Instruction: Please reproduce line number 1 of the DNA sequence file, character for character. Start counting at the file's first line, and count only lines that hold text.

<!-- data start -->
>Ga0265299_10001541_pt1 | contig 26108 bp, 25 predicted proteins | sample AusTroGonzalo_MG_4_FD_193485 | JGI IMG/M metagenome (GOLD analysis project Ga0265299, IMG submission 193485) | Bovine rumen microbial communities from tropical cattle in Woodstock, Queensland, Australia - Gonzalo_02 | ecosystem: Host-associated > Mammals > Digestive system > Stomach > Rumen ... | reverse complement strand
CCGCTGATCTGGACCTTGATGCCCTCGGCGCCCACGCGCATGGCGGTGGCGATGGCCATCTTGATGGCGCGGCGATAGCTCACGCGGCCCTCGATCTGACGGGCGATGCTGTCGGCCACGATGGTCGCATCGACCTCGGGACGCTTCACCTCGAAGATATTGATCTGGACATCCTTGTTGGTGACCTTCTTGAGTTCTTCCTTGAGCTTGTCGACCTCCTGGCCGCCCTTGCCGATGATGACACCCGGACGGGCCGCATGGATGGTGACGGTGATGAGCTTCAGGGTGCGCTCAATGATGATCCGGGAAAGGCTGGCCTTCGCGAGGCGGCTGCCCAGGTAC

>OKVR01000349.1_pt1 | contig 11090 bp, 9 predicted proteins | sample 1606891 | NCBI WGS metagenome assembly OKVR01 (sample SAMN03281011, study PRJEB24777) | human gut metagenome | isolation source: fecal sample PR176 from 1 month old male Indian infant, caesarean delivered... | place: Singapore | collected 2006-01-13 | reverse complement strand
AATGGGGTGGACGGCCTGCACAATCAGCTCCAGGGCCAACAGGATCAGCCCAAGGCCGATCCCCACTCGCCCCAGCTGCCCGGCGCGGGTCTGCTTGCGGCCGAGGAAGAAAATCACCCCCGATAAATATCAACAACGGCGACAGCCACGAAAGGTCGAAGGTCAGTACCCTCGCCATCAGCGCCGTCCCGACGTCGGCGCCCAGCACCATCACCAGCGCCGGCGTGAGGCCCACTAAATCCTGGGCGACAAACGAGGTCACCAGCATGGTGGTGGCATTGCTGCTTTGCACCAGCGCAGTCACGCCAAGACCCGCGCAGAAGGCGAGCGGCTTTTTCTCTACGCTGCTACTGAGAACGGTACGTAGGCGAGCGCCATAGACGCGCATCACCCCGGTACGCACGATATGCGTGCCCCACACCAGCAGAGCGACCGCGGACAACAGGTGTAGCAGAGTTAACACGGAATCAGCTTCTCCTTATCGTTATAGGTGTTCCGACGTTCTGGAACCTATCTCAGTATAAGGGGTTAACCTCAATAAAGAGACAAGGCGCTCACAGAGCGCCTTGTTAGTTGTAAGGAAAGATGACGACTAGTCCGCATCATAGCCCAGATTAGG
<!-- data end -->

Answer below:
>Ga0265299_10001541_pt1 | contig 26108 bp, 25 predicted proteins | sample AusTroGonzalo_MG_4_FD_193485 | JGI IMG/M metagenome (GOLD analysis project Ga0265299, IMG submission 193485) | Bovine rumen microbial communities from tropical cattle in Woodstock, Queensland, Australia - Gonzalo_02 | ecosystem: Host-associated > Mammals > Digestive system > Stomach > Rumen ... | reverse complement strand